This month saw the release of a collaborative project on International Feel. 'The Sound Of Glades' is a joint effort of Jan Schulte and Niklas Rehme-Schlüter: a collection of ambient soundscapes, subtle pads, field recordings and soft drums. Jan Schulte aka Wolf Müller has amassed a reputation as a crafty producer without borders. From worldy percussion, eccentric wobbles and soothing melodies he has honed his sound, undpredictable by nature, each record is often different from the last. We caught up with him following the album release for an assorted mix of music which inspired the record - "music to do the sound of glades to" , as he puts it. Listen and read the interview below:
Please introduce yourself…
My name is Wolf Müller, I produce drum music for peace.
Who are you, where are you and what are you?
I come from Düsseldorf, Germany and I am a professional jaw-harp-player.
How did you first begin to form a relationship with Mark from International Feel?
International Feel asked me to do a remix for Cafe Del Mar legend Jose Padilla, and in the end I even made 2 mixes for them and produced for Jose's album.
How would you describe ‘The Sound Of Glades’ as a release?
Deep and dreamy, melancholic and euphoric at the same time.
You dabble and experiment across many genres, who are your musical influences?
Europeans that tried to make non-european music, and non-europeans that tried to make european music
What does your music sound like? Can you draw what you think it sounds like for us (an image from the old internet is acceptable)?
My music sounds like dances in imaginary places, these imaginary worlds change with every listening so no single image would capture the spirit of it.
Where was the mix recorded?
In my studio, the Wolf Müller Flanger Studio, in Düsseldorf.
What would be the ideal setting to listen to the mix?
I would leave this open to decide to the listener. Anywhere where you can take a deep breath.
What should we be wearing?
Headphones, if you want to.
What would be your dream setting to record a mix: Location, system, format?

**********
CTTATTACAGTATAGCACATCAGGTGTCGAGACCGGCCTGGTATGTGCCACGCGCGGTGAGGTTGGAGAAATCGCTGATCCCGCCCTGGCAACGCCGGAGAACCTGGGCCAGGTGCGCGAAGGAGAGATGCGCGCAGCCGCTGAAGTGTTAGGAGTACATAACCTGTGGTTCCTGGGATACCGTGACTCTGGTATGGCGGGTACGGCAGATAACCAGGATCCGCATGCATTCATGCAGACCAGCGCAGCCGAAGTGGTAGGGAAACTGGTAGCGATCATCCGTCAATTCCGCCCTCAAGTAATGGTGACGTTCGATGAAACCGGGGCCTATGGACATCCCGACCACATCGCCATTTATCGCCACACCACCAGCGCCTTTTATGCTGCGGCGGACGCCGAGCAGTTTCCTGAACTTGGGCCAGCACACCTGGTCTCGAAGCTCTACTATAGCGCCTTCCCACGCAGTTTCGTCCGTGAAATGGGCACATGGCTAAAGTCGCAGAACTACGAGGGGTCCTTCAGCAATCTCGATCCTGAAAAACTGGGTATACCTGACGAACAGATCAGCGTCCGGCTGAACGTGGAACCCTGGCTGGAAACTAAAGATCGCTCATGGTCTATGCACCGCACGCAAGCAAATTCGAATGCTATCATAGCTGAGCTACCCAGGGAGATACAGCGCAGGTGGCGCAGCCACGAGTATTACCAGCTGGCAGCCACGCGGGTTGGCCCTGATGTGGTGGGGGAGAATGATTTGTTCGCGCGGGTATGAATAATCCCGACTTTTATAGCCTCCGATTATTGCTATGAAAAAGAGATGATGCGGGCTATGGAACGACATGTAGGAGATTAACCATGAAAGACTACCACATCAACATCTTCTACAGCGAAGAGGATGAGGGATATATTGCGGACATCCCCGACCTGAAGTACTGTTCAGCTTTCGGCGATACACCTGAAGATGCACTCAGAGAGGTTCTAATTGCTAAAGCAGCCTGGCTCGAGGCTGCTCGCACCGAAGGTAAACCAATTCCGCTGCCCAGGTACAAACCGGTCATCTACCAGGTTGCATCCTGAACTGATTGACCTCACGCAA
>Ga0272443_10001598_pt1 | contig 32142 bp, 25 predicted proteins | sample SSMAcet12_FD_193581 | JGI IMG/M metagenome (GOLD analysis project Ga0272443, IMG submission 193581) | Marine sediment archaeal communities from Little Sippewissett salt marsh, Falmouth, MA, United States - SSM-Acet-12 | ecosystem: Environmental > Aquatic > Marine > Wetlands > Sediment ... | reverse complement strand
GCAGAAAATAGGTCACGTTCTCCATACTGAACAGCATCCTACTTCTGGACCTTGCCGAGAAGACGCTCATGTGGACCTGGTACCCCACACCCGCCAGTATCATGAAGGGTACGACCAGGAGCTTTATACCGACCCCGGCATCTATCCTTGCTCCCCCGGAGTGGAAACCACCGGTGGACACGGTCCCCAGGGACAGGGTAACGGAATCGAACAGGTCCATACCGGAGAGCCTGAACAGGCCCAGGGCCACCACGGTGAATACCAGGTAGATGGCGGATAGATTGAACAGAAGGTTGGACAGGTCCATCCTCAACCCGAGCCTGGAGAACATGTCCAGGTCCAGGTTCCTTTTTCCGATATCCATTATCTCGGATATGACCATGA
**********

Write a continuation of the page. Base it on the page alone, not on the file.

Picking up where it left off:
I once played an ambient set in the middle of the Estonian countryside, surrounded by butterflies and breathy summer winds. That was one of the most beautiful locations ever, but i am sure some beautiful setups will follow in the future.
Which track in the mix is your current favourite?
Yello - Homer Hossa, an alltime favourite of mine.
If you could go back to back with any DJ from throughout history, who would it be and why?
I would love to be able to listen to the sets of Beppe Loda, Dj Mozart, Danielle Baldelli and the rest of the italian Afro-Cosmic DJ's in the early 80s. Their style of playing records at the wrong speed, always tribal and psychedelic, is something that still influences my sets.
What was your first DJ set up at home and what is it now?
I started with a crappy Numark turntable and a borrowed Vestax turntable, accompanied by a borrowed vestax battle mixer. Now i use 2 Technics MK2's, and an Ecler mixer.
What’s more important, the track you start on or the track you end on?
In these days where tons of DJ-mixes are loaded up to the internet every day i think the opening track is of more importance.
What were the first and last records you bought?
The first record was Zeb Roc Ski & Stieber Twins - B-Boys Revenge, the last was Hans Zimmer - Interstellar Soundtrack.
If this mix was an edible thing, what would it taste like?
Something fresh and self-made.
If it were an animal what would it be?
One record in your collection that is impossible to mix into anything?
Steve Reich - Music For 18 Musicians
Upcoming in the world of Wolf Müller:
With Montezumas Rache, one of my other projects, we are releasing an EP with Dominik Von Senger, legendary guitarist from Phantom Band & Dunkelziffer, which will be out soon.